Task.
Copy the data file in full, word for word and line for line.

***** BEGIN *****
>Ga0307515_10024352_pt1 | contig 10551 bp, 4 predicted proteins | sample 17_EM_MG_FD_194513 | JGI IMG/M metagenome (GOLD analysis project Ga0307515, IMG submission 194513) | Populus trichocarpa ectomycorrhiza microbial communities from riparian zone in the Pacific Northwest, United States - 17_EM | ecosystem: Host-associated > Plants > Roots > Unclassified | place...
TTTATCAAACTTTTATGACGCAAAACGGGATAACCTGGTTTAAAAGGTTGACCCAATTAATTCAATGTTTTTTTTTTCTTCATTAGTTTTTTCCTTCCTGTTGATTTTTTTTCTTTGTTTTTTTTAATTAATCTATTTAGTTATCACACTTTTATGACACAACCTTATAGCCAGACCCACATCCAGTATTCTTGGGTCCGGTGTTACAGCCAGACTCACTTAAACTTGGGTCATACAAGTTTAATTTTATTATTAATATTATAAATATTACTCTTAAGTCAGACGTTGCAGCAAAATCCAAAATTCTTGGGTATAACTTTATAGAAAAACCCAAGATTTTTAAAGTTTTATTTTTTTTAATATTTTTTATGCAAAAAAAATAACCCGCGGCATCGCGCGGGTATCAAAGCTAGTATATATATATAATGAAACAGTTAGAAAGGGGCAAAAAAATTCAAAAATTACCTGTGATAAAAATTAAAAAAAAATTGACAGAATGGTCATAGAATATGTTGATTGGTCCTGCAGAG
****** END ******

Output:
>Ga0307515_10024352_pt1 | contig 10551 bp, 4 predicted proteins | sample 17_EM_MG_FD_194513 | JGI IMG/M metagenome (GOLD analysis project Ga0307515, IMG submission 194513) | Populus trichocarpa ectomycorrhiza microbial communities from riparian zone in the Pacific Northwest, United States - 17_EM | ecosystem: Host-associated > Plants > Roots > Unclassified | place...
TTTATCAAACTTTTATGACGCAAAACGGGATAACCTGGTTTAAAAGGTTGACCCAATTAATTCAATGTTTTTTTTTTCTTCATTAGTTTTTTCCTTCCTGTTGATTTTTTTTCTTTGTTTTTTTTAATTAATCTATTTAGTTATCACACTTTTATGACACAACCTTATAGCCAGACCCACATCCAGTATTCTTGGGTCCGGTGTTACAGCCAGACTCACTTAAACTTGGGTCATACAAGTTTAATTTTATTATTAATATTATAAATATTACTCTTAAGTCAGACGTTGCAGCAAAATCCAAAATTCTTGGGTATAACTTTATAGAAAAACCCAAGATTTTTAAAGTTTTATTTTTTTTAATATTTTTTATGCAAAAAAAATAACCCGCGGCATCGCGCGGGTATCAAAGCTAGTATATATATATAATGAAACAGTTAGAAAGGGGCAAAAAAATTCAAAAATTACCTGTGATAAAAATTAAAAAAAAATTGACAGAATGGTCATAGAATATGTTGATTGGTCCTGCAGAG